Methods: Candidate peptides for ATP7B were screened by In Silico trypsin digestion followed by BLAST search to insure the sequences are unique within the human genome. Several candidates were selected based on detectability and response in LC-MS/MS analyses of tryptic digests of HepG2 cells. Among these, we purposely chose ATP7B 1056 peptide for polyclonal antibody generation because this peptide includes the most common mutation, p.H1069Q. The antibody was used to enrich the corresponding peptide from tryptic digests of DBS. Peptides were analyzed in SRM mode with 6500 QTRAP (ABSCIEX). Fresh blood samples from WD patients were collected after consent was obtained. Blood samples were spotted on filter paper, dried and stored at -80 oC until use.

Preliminary Results: Our preliminary results of testing of blinded DBS samples from 5 controls and 7 confirmed WD patients showed that the assay readily distinguished affected from nonaffected individuals. While we were able to reliably detect endogenous ATP7B ranged from 105 to 708 pmol/L in normal controls, the analyte response from WD patients was either not detected or below 47 pmol/L. In addition, there was no ATP7B 1056 peptide detected in either of the WD patients who carried p.H1069Q mutation, as predicted. Performance metrics of the assay were determined by generating a 5-point response curve using synthetic standard peptides. The assay showed a linear response (r2 = 0.99) for all peptide amounts tested, spanning the peptide concentration of 27 to 16,765 pmol/L (0.7 to 417 femtomoles). The median CV for all points on the response curve was 7.8%. We also assessed intra- and interassay imprecision by analyzing 2 samples (1. DBS from a normal control and 2. DBS pooled from two affected siblings) on 3 different days each using 3 replicates of each of the 2 samples. Intra- and interassay imprecision from the normal control were 8.89% CV and 7.57% CV, respectively. The assay imprecision from the pooled WD patients was not calculated because most peaks observed were below the LOD. The stability of the protein marker in DBS at various temperatures and duration is currently under investigation.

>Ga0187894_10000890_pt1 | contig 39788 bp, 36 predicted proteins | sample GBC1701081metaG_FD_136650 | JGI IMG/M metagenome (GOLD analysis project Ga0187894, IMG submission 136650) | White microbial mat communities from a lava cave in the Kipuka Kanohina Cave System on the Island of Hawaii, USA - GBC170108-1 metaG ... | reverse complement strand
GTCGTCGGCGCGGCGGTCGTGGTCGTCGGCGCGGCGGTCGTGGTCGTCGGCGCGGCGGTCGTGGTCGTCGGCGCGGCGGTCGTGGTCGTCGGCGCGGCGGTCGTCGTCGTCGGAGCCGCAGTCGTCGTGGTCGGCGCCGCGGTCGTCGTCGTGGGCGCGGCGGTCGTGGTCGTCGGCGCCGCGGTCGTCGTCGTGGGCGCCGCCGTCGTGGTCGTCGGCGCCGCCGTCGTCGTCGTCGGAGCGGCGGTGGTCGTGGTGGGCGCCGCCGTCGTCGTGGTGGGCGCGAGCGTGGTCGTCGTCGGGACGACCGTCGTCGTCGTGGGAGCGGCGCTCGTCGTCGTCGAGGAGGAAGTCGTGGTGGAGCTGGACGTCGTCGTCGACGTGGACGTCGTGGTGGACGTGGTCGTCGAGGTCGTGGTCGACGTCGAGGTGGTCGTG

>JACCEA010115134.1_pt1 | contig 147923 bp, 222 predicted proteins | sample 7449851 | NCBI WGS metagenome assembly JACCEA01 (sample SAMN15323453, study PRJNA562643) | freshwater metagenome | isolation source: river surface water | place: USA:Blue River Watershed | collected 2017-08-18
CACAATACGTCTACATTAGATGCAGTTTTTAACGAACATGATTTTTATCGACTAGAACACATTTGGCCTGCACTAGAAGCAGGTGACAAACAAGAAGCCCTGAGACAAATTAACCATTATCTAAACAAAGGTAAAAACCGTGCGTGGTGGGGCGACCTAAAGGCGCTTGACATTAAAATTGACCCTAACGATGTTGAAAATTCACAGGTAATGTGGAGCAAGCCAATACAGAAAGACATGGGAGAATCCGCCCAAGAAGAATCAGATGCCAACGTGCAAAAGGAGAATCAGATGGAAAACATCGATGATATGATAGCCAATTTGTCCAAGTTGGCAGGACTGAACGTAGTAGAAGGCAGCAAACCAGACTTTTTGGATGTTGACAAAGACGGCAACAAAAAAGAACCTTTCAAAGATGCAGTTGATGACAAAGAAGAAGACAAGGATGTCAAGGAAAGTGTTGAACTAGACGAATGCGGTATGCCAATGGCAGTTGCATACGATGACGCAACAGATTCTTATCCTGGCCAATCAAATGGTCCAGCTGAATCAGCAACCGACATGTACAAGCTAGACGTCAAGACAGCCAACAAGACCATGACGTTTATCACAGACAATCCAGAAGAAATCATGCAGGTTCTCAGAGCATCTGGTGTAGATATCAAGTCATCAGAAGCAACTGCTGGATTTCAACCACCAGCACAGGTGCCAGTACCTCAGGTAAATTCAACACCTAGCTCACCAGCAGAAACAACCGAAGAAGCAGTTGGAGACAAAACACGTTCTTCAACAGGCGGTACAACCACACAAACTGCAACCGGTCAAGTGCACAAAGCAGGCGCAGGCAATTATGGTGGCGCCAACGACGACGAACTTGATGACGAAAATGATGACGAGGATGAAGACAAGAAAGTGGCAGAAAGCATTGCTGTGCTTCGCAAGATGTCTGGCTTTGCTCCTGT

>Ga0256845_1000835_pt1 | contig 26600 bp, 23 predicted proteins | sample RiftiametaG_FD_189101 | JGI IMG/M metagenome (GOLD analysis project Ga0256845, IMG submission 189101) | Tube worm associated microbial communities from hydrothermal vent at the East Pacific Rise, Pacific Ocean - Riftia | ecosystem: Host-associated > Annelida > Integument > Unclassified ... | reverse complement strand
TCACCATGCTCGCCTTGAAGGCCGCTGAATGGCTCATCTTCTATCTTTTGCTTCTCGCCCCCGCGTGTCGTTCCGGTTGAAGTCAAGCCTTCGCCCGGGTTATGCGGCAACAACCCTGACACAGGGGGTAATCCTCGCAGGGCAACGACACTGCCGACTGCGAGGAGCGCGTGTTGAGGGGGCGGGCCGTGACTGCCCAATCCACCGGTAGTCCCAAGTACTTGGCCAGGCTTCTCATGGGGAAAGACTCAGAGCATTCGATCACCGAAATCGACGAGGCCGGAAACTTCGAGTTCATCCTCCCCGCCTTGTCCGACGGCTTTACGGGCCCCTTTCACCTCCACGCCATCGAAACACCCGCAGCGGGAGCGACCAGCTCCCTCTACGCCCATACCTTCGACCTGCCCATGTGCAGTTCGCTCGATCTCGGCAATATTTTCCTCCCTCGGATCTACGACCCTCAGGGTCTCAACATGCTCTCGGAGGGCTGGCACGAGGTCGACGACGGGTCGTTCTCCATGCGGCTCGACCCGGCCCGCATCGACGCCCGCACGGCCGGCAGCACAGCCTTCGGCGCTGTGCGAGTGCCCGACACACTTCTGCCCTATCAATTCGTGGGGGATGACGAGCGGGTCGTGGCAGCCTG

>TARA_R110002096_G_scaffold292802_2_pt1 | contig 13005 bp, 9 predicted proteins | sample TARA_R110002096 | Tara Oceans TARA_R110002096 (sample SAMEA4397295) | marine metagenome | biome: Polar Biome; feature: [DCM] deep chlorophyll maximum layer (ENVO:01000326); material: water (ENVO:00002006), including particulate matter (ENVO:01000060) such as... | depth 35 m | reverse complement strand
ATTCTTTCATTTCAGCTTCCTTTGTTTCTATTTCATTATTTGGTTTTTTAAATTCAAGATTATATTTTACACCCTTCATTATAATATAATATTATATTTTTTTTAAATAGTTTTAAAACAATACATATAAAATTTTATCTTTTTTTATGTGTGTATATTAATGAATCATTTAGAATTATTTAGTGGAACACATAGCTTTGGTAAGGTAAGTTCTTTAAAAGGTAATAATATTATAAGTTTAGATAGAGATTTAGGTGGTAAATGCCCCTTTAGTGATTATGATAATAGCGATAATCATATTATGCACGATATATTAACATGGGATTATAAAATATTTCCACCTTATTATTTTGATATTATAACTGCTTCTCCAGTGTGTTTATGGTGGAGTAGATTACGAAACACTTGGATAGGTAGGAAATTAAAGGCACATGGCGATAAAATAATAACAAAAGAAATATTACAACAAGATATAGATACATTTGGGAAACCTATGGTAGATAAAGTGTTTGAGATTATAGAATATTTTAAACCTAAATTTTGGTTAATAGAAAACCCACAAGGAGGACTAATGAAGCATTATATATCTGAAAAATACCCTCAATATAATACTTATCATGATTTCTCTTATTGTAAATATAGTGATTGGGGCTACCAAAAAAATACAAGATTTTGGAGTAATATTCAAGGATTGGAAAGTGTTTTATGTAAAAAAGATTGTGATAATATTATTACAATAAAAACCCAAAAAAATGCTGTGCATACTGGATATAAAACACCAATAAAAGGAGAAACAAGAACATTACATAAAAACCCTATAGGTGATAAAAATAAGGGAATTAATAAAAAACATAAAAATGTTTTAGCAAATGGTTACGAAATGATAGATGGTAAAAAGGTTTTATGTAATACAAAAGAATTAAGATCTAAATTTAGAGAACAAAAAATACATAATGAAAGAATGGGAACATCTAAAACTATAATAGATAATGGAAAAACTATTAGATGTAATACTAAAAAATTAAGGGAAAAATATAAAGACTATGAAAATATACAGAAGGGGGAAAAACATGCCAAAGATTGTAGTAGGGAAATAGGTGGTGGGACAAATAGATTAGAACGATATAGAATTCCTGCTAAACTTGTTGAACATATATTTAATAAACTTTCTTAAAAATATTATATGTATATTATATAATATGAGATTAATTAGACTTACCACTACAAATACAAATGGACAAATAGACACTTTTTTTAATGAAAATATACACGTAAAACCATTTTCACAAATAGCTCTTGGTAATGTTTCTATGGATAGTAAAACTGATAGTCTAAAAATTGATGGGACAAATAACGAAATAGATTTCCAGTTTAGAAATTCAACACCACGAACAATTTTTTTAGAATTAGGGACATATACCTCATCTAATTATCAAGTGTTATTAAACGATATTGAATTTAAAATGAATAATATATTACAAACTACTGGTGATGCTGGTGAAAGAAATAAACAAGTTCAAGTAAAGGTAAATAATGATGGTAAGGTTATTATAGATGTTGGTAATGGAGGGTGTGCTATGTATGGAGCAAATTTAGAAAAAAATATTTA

Conclusions: This is very compelling evidence that immuno-SRM assays can be used as a highly sensitive platform for DBS protein analysis in the low-picomolar range. When multiplexed, there is a significant potential to screen various congenital disorders lacking specific protein markers such as Primary Immunodeficiencies, Cystinosis, and WD. Further optimization efforts are underway to enable immuno-SRM as a viable platform for NBS. Our findings open up an innovative approach for NBS, facilitating the development of multiplexed screening tests for a broader range of genetic disorders.

References & Acknowledgements:

This study was supported by the grant from NIH